The Godborn (Forgotten Realms: The Sundering, Book Two)

The Godborn (Forgotten Realms: The Sundering, Book Two)
Paul S Kemp, 2013

New Release! I received an electronic copy of this book via Netgalley for review.

Premise: Dungeons and Dragons is coming out with a new edition next year. This series of books (each focused on a different set of characters) take place during the in-world adjustments necessary so that the abilities of the characters in the novels will match the adjustments to the rules of the game. Insert eyeroll here.

Okay, remember how I said that the first one of these books wasn’t a good jumping on point? This one is worse. Now, my reaction is probably partially due to the fact that rather than starting with a bit of poorly-remembered background on the characters, I had nothing going into this one. However, these books were not only offered to Netgalley reviewers, they were specially promoted to them, so it’s Wizards of the Coast’s own PR department’s fault if new readers are reviewing these.

This book was confusing and boring, but my biggest problems with it was the testosterone was too thick throughout, sticky and unpleasant like chewing tar.

Here’s a little synopsis of the premise: This dude whose mother dies in the first chapter is a paladin and he’s also the son of a dark warrior who is maybe dead or maybe trapped in Hell and there was a god whose powers got split amongst a bunch of guys in some previous book, some of whom are barely mentioned until the end, even though I guess they’re really important to the plot? Other dudes decide to adventure with the paladin because why not. And there’s an evil goddess who wants to destroy the world, but mostly we hear about the priest dude who wants to help her and how his brother hates him for maybe killing their mother and there’s another couple of dudes who were horribly cursed and go about raping (magically-metaphorically, but the metaphor is way too horrendously obvious) and slaughtering people.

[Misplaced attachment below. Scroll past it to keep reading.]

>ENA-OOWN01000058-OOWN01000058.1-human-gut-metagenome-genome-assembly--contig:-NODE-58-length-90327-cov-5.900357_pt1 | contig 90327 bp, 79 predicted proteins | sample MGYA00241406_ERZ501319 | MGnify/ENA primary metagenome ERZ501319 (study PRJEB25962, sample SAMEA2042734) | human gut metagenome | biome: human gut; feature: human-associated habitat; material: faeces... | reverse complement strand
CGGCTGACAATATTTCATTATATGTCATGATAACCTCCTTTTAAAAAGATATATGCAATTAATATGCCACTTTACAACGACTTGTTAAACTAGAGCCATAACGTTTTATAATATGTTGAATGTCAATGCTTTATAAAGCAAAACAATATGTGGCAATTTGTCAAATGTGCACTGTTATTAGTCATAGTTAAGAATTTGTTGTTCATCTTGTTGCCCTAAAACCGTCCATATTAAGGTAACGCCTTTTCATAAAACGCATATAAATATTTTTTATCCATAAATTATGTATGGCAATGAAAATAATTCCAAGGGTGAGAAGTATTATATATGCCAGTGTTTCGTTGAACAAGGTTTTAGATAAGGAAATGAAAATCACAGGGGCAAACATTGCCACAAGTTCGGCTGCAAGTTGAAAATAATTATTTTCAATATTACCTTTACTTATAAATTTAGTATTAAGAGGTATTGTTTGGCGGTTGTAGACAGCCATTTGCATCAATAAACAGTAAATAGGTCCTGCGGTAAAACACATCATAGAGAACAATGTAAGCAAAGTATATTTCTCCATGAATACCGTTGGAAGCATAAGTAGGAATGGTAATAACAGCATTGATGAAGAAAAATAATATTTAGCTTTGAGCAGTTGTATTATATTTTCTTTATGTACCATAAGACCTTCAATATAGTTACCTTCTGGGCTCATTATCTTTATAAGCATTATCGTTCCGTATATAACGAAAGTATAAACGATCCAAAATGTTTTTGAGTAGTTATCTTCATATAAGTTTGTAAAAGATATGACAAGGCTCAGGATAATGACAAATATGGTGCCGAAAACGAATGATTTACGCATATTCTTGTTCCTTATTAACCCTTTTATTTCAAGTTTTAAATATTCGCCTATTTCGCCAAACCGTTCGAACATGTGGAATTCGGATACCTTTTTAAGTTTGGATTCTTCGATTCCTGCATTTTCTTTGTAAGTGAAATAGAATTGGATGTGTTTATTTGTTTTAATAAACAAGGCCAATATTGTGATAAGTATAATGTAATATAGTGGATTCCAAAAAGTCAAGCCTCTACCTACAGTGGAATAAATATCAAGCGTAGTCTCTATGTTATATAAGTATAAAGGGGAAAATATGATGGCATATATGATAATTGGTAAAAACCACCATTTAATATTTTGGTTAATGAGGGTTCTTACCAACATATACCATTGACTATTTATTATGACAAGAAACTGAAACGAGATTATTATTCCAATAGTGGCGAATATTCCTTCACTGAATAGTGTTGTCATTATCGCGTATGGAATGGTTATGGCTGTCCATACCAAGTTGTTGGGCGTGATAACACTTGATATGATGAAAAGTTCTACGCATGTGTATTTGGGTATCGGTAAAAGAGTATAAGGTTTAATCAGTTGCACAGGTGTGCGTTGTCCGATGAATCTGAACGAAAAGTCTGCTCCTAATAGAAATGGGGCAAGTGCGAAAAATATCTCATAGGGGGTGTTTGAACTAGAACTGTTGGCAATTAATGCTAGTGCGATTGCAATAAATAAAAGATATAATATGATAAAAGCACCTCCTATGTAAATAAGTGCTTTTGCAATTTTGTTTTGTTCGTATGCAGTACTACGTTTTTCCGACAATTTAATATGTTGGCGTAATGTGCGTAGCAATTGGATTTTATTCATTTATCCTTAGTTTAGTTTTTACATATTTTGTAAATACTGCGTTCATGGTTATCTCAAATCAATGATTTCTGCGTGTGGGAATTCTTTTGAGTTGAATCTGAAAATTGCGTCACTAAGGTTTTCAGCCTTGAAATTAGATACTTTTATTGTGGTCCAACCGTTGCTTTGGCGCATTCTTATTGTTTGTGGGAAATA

It’s all a bit... bleck. And bleak. And blah.

I started skimming about two-thirds of the way through, and only finished the thing through sheer perversity. Who the main character was seemed to change abruptly near the end, and the whole thing was just boring when it wasn’t gross.

I’m going to go on a little side-note here, because I’m not always one to be hard on books for their gender representation, but this was ludicrous.

Female character count: (spoilers, naturally)
  1. Mother of the main character: dies in childbirth after being on stage for a handful of pages, kid grows up w/adoptive father.
  2. Mother of priest-dude: killed before book to motivate priest and brother.
  3. Wife of supporting character: only on-screen long enough to create desire for vengeance/reason for questing when she dies horribly. Husband's desire for vengeance fades inexplicably after a few chapters.
  4. Daughter in peasant family: appears only to immediately die horribly to prove the bad guys are bad.
  5. Pilgrim mother: lives through her brief appearance, her entire purpose is to worry about her son, who almost dies horribly.
  6. Evil Goddess: wants to destroy existence, is only a force with no personality and no dialogue, we only know anything about her through her priest.
I think those are all of the named women in the entire book. Every one an adjunct to a more important male character. Four of them die to serve the male characters' motivation. I just... I can’t even... ugh. (Incidentally, The Companions, for all its many faults, had one major female protagonist and at least five major supporting female characters, all of whom had their own interesting motivations, and none of whom were fridged.)

Some of the writing was fine, but I was by turns pissed off and grossed out for most of this book. Not a winner.

1 Star - Do Not Read.


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